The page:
Implantable miniature robot helps correct defects in internal organs

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An implantable robot that helps stretch body tissue has been developed by a team of physicians and engineers at the Boston Children’s Hospital.

By slowly tugging on the tissue in question, the miniature robot is designed to lengthen tubular organs that exhibit stunted growth, offering a solution for rare birth defects affecting the esophagus and bowel, which can be debilitating to children and challenging to address surgically.

In the current standard of care for long-gap esophageal atresia, a rare defect in which part of the esophagus is missing, a child must be put into an induced coma and kept in intensive care for one to four weeks as the esophagus is manually lengthened.

In the robotic design, two rings are attached to the esophagus, which has been sewn together. A motor slowly tugs the rings apart, lengthening the esophageal tissue in the process. One of the main advantages of the new technique is that a child wouldn’t have to be sedated during the procedure.

In a recent study published this week in the journal Science Robotics, the researchers tested the device on the esophagi of pigs, who were able to eat normally and displayed no signs of discomfort while the robot was implanted.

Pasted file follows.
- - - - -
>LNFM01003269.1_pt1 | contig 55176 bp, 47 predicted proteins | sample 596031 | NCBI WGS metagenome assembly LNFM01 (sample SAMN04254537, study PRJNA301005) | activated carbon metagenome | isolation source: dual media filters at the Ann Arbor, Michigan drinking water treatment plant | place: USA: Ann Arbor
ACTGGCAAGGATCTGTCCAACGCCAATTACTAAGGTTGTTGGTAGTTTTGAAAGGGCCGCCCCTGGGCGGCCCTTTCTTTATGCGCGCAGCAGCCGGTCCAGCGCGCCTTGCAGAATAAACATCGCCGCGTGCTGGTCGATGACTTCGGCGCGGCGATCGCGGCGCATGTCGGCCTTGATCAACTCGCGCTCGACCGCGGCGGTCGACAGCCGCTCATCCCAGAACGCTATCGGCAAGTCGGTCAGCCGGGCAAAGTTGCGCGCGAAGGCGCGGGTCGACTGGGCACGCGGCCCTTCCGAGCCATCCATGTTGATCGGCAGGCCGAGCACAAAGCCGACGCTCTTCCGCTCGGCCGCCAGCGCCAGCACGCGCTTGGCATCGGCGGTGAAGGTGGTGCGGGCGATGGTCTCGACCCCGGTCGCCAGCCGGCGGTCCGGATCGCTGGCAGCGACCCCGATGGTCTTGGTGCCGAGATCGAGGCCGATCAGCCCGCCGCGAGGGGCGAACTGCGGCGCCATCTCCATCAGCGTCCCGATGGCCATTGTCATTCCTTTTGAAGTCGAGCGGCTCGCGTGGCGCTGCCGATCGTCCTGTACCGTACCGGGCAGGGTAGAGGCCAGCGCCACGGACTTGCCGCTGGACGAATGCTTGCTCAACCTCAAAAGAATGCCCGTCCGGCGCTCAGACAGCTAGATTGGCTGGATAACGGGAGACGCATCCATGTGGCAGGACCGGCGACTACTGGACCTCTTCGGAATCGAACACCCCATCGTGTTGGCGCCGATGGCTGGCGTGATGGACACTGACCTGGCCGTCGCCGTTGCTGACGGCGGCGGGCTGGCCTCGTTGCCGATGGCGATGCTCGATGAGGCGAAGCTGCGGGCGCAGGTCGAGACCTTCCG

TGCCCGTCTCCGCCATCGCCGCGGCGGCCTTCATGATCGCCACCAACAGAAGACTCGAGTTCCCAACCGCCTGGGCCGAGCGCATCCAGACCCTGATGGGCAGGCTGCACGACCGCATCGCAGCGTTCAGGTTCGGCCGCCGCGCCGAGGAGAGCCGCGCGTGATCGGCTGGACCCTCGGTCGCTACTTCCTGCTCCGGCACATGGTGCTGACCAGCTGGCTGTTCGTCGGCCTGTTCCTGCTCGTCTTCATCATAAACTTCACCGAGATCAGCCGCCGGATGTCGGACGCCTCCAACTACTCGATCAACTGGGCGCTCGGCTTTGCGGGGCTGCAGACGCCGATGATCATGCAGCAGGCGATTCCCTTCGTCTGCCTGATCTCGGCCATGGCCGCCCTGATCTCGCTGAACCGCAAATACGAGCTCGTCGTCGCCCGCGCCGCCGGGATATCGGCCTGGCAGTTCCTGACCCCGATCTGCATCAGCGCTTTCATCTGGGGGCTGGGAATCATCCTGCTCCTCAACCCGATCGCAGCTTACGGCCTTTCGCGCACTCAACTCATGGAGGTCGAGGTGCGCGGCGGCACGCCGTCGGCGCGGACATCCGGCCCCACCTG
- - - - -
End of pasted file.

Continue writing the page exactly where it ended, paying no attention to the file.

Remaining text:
“It’s hard to interview a pig to get all the details,” Pierre Dupont, head of the pediatric cardiac bioengineering lab and one of the authors of the paper, told Digital Trends, “but we would adjust the tension while we were there observing the pig or feeding it treats, just to make sure they weren’t in discomfort. We couldn’t notice anything. We had the option to turn the tension off while they were eating but they just weren’t bothered by it.”

Esophageal atresia is a rare defect that occurs in about 1 in 4,000 children in the United States. But treatment is complicated and requires specific surgical skills.

By designing a robot to do much of the work, Dupont and his colleagues hope to provide an automated solution that can treat patients irrespective of a surgeon’s technical proficiency with this exact procedure.

The researchers are now looking into whether their device could be used to treat the more common short bowel syndrome, which can inhibit a child’s ability to get nutrients from her food.

“If you’re bowel isn’t long enough you can’t absorb nutrients as well,” Dupont said.

The bowel is a more complicated organ than the esophagus however, so more research is needed to tailor the robot this specific procedure.

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